John Moorlach Warns of Impending Doom for CA Schools
California State Sen. John Moorlach sees a storm brewing for California’s public schools.
The Orange County lawmaker — who serves on the Senate Budget & Fiscal Review Committee and its education subcommittee, and is often credited with predicting Orange County’s 1994 bankruptcy — sounded the alarm in a report last month analyzing financial statements from the state’s 944 K-12 school districts.
More than 85 percent of the districts reported deficits on their balance sheets, which he says indicates a coming “tipping point into insolvency and receivership.”
“The Moorlach Report is a flashing caution light to almost every public education budget in California. Unless things can change quickly, taxpayers can expect new levies, and post-secondary students and parents should fear higher tuition,” according to a press release.
Here are some key findings provided by Moorlach’s office:
• About two-thirds of California’s 944 public school districts run negative balance sheets. These statements show the most distressed districts could soon reach a tipping point into insolvency and receivership.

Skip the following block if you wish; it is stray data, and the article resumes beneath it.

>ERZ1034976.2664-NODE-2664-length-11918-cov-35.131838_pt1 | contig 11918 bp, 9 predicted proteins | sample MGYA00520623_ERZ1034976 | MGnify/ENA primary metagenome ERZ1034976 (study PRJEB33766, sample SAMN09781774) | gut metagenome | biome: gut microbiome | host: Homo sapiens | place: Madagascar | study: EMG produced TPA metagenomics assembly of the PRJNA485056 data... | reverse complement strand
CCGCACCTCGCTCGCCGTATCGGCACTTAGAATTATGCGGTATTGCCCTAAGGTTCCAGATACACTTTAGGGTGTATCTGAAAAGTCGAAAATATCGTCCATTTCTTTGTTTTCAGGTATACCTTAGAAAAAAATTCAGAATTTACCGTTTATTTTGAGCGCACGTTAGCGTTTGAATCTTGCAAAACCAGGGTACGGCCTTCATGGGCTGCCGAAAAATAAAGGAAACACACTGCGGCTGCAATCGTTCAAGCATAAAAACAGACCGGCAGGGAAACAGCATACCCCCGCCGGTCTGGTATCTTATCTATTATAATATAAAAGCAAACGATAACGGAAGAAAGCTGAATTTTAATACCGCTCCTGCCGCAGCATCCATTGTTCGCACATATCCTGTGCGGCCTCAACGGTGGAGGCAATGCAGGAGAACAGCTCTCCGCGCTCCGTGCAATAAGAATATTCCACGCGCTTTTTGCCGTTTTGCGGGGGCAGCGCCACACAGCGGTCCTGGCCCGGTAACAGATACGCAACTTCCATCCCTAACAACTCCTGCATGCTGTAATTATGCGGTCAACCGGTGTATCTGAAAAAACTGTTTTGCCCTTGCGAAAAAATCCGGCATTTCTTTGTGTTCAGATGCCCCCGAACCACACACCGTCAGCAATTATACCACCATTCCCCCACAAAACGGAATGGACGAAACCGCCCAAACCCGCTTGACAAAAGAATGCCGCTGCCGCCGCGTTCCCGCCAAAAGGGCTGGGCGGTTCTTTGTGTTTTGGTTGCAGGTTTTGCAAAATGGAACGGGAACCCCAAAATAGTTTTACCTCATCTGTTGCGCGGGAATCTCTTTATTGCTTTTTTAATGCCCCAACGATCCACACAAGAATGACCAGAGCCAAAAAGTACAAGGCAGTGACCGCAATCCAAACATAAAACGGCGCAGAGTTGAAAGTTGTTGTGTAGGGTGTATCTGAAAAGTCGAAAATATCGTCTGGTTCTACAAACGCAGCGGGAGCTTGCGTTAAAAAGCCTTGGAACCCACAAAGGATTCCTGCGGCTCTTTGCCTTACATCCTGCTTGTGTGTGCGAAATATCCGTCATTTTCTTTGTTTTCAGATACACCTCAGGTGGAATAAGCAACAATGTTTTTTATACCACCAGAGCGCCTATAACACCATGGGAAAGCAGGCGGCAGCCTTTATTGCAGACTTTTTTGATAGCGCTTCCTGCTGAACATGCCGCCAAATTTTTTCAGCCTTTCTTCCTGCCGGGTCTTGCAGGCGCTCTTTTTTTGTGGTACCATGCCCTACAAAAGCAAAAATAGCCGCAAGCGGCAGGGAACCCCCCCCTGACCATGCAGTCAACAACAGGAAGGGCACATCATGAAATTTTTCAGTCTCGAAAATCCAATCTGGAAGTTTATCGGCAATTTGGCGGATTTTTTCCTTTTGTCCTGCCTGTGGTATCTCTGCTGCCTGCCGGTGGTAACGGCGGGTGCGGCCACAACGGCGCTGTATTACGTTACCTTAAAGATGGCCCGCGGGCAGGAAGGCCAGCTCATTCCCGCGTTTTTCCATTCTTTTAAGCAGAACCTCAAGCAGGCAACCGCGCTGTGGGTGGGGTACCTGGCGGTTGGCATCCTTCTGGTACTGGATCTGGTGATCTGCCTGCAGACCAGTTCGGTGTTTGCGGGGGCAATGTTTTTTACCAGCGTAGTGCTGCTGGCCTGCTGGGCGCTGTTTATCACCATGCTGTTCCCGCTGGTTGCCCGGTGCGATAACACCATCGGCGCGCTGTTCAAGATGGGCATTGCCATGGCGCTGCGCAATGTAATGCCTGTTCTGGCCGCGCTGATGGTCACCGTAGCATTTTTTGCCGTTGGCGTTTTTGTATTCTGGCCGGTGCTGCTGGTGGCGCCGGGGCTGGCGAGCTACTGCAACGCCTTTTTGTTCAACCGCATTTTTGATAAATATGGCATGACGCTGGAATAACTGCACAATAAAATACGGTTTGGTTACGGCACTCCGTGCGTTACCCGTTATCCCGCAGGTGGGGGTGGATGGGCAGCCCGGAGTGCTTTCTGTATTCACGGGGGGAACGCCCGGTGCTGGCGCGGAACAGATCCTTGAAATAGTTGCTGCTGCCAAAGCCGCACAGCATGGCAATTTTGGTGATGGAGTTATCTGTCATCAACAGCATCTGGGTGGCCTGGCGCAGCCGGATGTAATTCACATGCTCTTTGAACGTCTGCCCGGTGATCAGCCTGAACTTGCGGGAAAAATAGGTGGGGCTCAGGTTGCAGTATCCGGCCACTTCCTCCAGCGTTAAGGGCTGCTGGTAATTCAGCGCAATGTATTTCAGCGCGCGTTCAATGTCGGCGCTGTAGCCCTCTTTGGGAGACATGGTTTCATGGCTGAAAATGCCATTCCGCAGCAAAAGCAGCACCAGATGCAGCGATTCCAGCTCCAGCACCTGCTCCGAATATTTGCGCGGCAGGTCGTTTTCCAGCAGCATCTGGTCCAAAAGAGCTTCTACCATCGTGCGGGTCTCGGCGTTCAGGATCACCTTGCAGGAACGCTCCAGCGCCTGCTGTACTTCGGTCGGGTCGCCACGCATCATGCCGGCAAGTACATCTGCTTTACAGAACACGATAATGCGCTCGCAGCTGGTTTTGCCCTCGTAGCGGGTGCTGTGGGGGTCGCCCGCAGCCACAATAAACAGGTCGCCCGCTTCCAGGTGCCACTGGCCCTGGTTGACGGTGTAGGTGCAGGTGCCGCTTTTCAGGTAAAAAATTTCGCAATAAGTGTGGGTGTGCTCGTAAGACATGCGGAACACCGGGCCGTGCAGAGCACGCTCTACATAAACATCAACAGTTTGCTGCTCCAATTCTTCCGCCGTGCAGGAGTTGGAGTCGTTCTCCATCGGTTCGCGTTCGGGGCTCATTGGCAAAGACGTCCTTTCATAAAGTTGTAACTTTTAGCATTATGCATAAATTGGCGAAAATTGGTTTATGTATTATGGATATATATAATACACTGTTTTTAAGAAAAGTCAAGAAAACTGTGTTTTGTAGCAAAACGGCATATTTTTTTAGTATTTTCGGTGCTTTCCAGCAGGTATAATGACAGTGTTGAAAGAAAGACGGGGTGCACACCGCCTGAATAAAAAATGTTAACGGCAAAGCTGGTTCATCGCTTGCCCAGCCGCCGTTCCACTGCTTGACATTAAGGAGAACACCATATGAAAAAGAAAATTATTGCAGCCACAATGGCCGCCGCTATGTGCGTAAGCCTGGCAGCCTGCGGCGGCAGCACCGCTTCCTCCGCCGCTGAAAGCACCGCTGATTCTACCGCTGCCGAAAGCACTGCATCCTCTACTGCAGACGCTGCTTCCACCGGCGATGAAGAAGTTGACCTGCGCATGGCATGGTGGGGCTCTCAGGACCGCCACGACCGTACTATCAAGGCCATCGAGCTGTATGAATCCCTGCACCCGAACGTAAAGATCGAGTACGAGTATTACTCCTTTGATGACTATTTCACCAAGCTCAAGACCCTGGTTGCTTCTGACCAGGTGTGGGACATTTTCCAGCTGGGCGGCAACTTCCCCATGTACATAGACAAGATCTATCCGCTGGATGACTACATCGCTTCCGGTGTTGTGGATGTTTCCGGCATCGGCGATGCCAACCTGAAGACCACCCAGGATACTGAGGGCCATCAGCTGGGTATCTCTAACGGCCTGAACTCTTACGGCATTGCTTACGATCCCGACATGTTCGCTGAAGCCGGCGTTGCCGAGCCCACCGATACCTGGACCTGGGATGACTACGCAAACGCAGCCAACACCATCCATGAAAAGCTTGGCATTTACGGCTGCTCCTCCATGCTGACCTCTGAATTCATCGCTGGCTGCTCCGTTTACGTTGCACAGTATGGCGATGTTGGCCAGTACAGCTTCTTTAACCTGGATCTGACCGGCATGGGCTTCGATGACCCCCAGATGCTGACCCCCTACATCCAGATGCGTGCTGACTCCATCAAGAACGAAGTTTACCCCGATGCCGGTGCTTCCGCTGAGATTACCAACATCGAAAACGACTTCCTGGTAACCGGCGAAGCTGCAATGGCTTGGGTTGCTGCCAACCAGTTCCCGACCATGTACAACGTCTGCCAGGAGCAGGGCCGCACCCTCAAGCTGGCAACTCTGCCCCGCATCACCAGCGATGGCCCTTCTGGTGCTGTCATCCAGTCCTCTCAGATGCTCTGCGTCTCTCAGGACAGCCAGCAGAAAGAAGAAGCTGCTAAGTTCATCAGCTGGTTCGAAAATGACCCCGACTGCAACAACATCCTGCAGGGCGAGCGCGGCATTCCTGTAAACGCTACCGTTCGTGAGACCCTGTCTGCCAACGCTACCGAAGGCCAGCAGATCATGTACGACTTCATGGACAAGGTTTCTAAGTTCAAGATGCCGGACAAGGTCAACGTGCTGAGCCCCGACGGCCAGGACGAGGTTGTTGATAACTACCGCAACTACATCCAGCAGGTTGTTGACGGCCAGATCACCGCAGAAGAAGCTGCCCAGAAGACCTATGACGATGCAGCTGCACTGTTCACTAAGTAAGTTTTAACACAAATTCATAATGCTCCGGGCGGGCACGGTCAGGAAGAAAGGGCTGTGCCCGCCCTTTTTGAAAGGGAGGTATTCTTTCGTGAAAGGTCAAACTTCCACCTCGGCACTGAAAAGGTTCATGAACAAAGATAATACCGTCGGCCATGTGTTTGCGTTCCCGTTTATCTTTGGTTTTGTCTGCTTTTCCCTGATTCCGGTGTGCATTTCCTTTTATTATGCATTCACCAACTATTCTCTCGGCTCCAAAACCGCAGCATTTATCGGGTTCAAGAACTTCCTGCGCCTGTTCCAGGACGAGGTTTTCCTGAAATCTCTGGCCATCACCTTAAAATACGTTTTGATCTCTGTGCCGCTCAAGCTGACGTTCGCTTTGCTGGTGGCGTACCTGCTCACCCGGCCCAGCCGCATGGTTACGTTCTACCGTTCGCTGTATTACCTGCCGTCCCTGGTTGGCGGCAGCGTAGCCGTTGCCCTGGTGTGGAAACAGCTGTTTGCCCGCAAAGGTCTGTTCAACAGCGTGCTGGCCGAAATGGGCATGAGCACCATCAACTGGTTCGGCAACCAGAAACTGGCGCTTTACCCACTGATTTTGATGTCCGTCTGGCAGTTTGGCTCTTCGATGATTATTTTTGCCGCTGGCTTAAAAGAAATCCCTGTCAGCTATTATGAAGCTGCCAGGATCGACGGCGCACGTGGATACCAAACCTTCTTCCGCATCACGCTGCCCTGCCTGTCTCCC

• Of the state’s large school districts, those in severe distress include Los Angeles Unified School District, with a negative $10.9 billion balance sheet; San Diego Unified at negative $1.5 billion; Fresno Unified at negative $849 million; and Santa Ana Unified at negative $485 million, the worst in Orange County.
• Of Orange County’s 27 public school districts, only one, Fountain Valley School District, is in positive financial territory. • One bright spot is the 58 county boards of education. At least 51 of them have manageable per capita unrestricted net deficits of -$159 or less, with 14 in positive territory.
• Of the state’s 72 community college districts, only one enjoys a positive unrestricted net position (UNP).
• Cal State University’s balance sheet is negative $3.66 billion.
• The University of California’s balance sheet bleeds red ink all over the state, at negative $19.3 billion. Worse, that will double next year, to $38.6 billion, when retiree medical is included.
Read the full report here.